Virgin goes jamming online

Will offer music on request, using heavy-duty distribution technology.

Virgin Entertainment Group -- the parent company of Virgin Megastores -- is to offer downloadable music over the Internet via an online service called Virgin JamCast.

In partnership with U.S. technology company Wavo, Virgin will offer users the chance to listen to and purchase a variety of music and games from major labels and independent artists. The service will be available on the Internet at as well as on Web-enabled TVs, via set-top boxes.

Unlike other similar services, content will be delivered to users on request. Consumers choose their favourite music and files are automatically delivered to their PCs. Users who register to the service will receive around 25 music files of their choice every week. If, after browsing the files, the user does not wish to buy, new files sent the following week will write over them.

JamCast employs corporate IP multicasting technology to deliver music. This differs from traditional streaming by delivering information to hundreds of thousands of users simultaneously, theoretically eliminating download time. Wavo says it can also deliver music to television set-top boxes using analogue or digital TV signals.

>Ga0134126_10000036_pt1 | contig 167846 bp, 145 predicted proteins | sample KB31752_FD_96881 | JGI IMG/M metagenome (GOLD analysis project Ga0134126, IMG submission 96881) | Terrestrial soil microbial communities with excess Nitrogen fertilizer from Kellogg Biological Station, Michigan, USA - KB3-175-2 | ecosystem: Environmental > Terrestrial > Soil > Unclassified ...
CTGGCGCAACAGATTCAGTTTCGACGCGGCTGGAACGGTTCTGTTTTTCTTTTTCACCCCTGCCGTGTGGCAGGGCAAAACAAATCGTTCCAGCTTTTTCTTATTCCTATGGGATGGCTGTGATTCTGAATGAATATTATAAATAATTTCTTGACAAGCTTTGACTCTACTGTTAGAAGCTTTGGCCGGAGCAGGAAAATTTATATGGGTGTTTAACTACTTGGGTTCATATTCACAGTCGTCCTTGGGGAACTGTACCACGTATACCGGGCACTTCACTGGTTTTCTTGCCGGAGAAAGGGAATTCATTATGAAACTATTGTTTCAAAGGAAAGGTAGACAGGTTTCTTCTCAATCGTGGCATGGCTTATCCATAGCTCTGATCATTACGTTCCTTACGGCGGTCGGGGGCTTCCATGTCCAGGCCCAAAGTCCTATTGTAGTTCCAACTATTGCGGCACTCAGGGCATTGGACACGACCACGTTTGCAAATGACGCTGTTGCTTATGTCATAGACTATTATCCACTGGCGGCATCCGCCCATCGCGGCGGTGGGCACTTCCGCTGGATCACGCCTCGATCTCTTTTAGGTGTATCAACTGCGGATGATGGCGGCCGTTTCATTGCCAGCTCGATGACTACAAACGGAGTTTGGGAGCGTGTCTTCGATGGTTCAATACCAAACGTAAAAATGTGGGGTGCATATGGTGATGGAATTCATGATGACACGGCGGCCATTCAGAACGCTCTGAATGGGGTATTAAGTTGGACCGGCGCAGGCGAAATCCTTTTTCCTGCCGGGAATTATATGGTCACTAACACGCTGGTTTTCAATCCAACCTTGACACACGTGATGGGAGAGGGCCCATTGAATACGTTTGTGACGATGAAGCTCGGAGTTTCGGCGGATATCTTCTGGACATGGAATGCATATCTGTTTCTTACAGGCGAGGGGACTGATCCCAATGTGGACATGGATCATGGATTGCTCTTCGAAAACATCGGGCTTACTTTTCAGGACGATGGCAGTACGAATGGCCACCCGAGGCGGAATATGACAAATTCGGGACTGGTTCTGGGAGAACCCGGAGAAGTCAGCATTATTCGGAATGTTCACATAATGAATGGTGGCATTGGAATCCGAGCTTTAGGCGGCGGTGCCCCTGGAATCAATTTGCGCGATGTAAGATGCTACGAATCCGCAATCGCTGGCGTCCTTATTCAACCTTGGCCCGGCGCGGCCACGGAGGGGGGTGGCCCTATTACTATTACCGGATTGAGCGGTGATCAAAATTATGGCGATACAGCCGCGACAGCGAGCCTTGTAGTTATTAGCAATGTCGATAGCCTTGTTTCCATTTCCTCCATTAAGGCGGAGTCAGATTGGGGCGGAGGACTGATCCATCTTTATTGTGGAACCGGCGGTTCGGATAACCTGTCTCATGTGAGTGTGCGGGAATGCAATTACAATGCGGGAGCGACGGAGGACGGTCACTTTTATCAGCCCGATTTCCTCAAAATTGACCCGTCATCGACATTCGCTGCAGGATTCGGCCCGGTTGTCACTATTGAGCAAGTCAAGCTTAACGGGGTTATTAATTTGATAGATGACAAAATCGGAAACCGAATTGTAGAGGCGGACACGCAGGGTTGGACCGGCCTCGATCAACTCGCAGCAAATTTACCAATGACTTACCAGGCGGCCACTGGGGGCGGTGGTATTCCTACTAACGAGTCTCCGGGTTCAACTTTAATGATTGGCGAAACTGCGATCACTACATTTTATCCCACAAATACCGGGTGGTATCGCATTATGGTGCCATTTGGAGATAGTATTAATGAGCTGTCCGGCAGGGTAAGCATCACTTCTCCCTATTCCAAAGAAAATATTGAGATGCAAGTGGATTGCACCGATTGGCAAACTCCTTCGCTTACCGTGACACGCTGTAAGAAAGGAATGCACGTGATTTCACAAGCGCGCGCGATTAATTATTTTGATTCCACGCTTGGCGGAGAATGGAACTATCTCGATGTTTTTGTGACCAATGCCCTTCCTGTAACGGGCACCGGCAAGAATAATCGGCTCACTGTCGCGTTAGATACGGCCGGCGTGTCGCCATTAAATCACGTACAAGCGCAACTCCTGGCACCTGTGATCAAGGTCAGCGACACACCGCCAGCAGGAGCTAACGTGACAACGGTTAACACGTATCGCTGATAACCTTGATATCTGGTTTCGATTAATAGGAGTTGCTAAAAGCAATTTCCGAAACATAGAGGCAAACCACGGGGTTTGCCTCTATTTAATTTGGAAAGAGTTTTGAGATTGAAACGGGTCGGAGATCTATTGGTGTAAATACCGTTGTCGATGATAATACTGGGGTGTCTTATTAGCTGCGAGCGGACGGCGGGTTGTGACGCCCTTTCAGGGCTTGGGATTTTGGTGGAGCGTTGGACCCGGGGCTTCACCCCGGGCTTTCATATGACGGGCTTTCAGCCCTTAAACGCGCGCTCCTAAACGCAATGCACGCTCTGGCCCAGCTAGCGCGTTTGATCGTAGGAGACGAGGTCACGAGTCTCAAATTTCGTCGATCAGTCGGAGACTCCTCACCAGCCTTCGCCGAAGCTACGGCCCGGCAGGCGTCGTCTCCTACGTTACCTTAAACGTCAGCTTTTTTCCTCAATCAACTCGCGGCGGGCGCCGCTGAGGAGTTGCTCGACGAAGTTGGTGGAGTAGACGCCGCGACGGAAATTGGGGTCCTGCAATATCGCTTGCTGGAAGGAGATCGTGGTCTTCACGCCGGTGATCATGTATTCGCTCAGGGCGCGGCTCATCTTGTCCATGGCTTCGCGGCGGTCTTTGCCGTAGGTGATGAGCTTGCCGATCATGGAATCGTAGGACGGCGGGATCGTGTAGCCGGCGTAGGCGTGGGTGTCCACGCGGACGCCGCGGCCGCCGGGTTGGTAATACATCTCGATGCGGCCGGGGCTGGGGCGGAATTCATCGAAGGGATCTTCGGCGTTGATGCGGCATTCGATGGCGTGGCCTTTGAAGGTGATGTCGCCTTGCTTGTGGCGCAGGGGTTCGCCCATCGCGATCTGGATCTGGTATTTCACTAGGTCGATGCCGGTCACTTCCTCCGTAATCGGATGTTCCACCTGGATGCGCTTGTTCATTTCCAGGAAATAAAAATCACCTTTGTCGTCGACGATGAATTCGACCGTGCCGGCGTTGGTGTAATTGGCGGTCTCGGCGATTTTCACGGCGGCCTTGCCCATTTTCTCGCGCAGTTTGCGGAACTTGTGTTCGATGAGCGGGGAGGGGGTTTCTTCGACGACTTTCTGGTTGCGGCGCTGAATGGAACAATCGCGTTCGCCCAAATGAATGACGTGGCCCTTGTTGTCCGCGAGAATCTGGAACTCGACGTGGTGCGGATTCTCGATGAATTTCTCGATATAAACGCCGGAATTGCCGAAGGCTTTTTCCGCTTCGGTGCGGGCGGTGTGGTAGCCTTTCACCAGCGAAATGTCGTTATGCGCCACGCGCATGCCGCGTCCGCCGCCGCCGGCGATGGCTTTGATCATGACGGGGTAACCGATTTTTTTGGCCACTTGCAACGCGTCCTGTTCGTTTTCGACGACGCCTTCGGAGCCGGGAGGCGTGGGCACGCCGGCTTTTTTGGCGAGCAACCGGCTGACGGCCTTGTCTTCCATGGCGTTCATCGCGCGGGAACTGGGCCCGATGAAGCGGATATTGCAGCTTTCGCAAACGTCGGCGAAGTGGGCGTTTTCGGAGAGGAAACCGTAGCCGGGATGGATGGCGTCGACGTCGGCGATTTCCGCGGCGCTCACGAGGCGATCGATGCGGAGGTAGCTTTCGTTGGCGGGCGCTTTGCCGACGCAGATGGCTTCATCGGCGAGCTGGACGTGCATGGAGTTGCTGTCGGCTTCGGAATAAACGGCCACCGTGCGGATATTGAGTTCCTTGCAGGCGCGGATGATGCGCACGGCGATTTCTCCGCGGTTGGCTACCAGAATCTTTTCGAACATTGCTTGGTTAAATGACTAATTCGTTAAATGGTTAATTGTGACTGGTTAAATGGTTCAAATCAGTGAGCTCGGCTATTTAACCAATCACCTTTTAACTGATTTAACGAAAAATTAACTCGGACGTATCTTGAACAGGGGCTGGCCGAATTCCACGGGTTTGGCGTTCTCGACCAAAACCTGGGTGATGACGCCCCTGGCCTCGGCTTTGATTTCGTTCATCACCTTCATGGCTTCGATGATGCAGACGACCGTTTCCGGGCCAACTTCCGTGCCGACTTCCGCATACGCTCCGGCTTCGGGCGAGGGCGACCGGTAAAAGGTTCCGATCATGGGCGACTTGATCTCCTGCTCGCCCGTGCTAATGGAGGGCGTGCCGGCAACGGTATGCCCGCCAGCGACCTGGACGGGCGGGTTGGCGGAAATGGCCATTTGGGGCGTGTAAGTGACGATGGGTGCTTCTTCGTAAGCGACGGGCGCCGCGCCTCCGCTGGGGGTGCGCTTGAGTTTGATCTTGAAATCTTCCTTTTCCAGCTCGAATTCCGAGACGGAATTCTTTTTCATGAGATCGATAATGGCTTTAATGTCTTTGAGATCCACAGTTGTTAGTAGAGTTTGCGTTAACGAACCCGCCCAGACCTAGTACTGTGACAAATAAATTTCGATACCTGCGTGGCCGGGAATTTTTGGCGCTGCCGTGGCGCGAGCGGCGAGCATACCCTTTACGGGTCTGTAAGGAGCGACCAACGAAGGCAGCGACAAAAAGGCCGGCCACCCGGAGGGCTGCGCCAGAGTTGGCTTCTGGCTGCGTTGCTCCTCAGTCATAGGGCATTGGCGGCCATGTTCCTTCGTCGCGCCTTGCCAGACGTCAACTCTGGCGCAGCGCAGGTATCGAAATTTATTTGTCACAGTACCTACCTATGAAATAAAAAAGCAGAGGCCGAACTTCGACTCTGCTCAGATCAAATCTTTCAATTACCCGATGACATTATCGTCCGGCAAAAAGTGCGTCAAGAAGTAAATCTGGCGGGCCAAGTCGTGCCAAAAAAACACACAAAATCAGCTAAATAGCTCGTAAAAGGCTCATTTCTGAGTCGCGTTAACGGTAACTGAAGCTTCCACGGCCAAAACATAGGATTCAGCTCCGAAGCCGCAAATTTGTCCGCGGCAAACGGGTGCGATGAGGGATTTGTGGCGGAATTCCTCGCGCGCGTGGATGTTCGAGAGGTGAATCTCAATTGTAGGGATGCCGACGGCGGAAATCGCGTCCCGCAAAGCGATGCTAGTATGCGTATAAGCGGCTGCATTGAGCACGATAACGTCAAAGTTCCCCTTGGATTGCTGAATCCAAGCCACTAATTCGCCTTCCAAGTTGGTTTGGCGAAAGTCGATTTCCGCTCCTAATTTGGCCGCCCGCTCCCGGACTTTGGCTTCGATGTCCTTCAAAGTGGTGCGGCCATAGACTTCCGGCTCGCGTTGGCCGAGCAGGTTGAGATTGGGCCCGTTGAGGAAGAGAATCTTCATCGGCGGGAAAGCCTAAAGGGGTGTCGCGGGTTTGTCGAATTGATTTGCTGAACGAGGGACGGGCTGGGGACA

The service will support a variety of music formats including MP3 and Liquid Audio prompting some to criticise the service for being confusing. But Wavo president Peter White is not worried: "We will provide software to give customers full access to all the tools they need. In the long term, players will support all formats so we don't think there will be confusion," he said.

Virgin e-commerce president Glen Ward hopes the service will make downloading music easier and faster for the consumer. "The service holds great promise for simplifying what traditionally has been a laborious process for downloading music," he said.

The service goes live next month and CDs will be available for between $10 and $15 (£6 and £9).